Jonathan Harvey’s Weltethos Reaches London

United KingdomUnited Kingdom Jonathan Harvey: Samuel West (speaker), CBSO Chorus, London Voices, CBSO Youth Chorus, CBSO Children’s Chorus, City of Birmingham Symphony Orchestra, Michael Seal (conductor), Edward Gardner (conductor), Royal Festival Hall, London, 7.10.2012 (CG)

Jonathan HarveyWeltethos

Humanity (Confucianism)
Golden Rule (Judaism)
Non-violence (Hinduism)
Justice (Islam)
Truth (Buddhism)
Partnership (Christianity)

Weltethos was first performed in October 2011 by Sir Simon Rattle and Simon Halsey conducting the Berlin Philharmonic Orchestra, and has already been performed by tonight’s forces in Symphony Hall, Birmingham as part of the opening of the 2012 Olympics. That performance, on 21 June, was fully reported by my colleague, John Quinn and there is thus no need for a detailed explanation of the background to the work here. In brief, Weltethos sets a text by the theologian Hans Küng, which seeks to draw together the common threads of the major religions, the central theme being that they have far more in common than not. There are six sections, each roughly 15 minutes in length, and the work thus plays for nearly 90 minutes. This makes it Harvey’s most ambitious work to date.

Given Harvey’s keenness for mystical and religious subjects, it is not difficult to see that the subject matter would appeal to him. And the result is a work which is frequently inspired and periodically extraordinarily beautiful. The forces are large, and include eight percussionists spread out behind the orchestra with just about every instrument imaginable. For the most part, Harvey uses his orchestra sensitively, using instrumental colours imaginatively, although there are passages of considerable force in the music too. Harvey’s ear is acute, and there are constantly well-judged textures and effects to marvel at. The orchestral influences are many and varied. Western contemporary music, of course, mingled with sounds reminiscent of the Middle and Far East, but electronics, present in many of Harvey’s works, are absent. Nevertheless some “electronic thinking” spills over in his use of eerie clusters and the way he uses the organ.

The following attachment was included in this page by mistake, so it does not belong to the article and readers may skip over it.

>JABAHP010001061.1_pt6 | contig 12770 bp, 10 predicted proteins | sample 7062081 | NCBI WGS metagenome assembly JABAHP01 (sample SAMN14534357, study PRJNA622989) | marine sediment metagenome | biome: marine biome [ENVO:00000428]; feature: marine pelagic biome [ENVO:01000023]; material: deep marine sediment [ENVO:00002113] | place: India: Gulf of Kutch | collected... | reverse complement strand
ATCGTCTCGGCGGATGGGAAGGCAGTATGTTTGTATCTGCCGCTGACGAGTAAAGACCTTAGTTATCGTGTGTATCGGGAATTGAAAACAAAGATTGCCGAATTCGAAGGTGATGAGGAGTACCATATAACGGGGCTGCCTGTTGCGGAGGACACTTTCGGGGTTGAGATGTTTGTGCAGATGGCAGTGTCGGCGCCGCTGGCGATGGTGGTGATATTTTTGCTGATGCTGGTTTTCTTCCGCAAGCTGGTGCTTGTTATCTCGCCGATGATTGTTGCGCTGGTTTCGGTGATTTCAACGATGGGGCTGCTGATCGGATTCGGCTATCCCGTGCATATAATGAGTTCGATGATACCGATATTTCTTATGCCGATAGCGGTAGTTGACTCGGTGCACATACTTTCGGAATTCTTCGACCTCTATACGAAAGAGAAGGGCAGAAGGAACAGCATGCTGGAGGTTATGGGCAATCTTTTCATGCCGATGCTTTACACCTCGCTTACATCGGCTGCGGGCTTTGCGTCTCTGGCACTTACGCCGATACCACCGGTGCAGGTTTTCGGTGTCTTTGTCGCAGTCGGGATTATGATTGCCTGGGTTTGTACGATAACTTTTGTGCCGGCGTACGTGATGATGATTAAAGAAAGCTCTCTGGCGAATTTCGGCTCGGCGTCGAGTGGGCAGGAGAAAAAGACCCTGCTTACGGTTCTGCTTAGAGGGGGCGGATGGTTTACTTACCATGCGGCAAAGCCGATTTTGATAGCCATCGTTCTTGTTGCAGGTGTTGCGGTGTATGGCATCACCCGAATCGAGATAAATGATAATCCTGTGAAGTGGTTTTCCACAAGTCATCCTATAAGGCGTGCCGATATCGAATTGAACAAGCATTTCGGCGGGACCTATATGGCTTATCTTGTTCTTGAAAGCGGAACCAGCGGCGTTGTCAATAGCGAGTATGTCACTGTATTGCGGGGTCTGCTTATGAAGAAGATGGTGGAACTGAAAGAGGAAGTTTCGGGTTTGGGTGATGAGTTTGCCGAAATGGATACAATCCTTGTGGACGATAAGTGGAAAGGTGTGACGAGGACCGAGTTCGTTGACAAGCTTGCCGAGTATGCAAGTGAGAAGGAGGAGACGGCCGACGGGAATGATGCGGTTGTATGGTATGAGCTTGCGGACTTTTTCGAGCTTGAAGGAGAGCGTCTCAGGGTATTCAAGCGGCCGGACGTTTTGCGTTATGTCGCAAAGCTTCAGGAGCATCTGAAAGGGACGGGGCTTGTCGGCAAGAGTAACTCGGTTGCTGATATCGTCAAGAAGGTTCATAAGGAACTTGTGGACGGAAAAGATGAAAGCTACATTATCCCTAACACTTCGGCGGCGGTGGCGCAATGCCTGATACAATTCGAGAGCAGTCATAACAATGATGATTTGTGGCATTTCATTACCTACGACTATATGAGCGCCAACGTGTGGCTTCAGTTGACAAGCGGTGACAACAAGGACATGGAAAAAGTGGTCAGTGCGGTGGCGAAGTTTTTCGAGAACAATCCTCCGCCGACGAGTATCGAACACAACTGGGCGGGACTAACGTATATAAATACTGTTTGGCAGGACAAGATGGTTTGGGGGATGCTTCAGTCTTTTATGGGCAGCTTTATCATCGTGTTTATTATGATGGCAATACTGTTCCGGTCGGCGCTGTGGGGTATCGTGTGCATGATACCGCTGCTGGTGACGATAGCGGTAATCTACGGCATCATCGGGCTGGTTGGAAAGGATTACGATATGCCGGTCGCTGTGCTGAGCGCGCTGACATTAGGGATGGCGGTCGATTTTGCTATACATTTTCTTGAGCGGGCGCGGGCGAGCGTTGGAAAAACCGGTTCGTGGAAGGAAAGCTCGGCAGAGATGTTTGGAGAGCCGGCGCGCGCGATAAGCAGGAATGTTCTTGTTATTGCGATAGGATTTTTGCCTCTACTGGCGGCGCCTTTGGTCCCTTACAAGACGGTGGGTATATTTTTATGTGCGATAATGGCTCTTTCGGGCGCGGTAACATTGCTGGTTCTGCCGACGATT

The choral writing is impressive. The choir is called upon not only to sing, but to whisper, shout, and produce other non-standard sounds, and the children’s choir completes each of the six sections except the last, the idea being that the children represent the future while the main choir represents the present and past.

But there are problems. It was explained before the concert that there was no printed text as such, but a précis of the main ideas. This was because Harvey has dismembered the words, often breaking them down into syllables. Consequently it was quite impossible to hear words sung by the chorus, and this had a distancing effect for me. The texts given to Samuel West to speak were of course plainly audible and superbly delivered but quite desperately pedantic. And the texts given to the children are also decidedly wooden; “Children have a future – if we give up hatred and violence;” Really? You don’t say!

In the end, the pretentiousness of the fundamental idea proved too much to take, which is a dreadful shame because so much of the music is masterly. On one level “why do we fight when all religions have so much in common?” has obvious appeal, and on another, it is merely a superficial statement of breathtaking naivety. Leaving all that aside, I would happily sit through another performance simply to revel in the orchestral and choral ideas: the clever use of a single-note repeated quaver pattern starting on a single oboe and migrating around the orchestra; the sudden explosion of the choir in the second movement; the Messiaen-like textures of the third movement, with its big orchestral climax and moans from the choir; the multiple glissandi in the fourth movement; the soft organ clusters in the fifth; and the almighty climax in the sixth, dissonant yet glorious.

The performance was terrific, from choirs and orchestra. I don’t suppose anyone could fault a thing. And make no mistake, this is a difficult work to perform; it’s complex stuff, demanding enormous precision from all concerned. The principal conductor, Edward Gardner, the sub-conductor Michael Seal, and Simon Halsey, who trained the choirs, are to be warmly congratulated, together with the marvellous CBSO and the fabulous choirs.

Christopher Gunning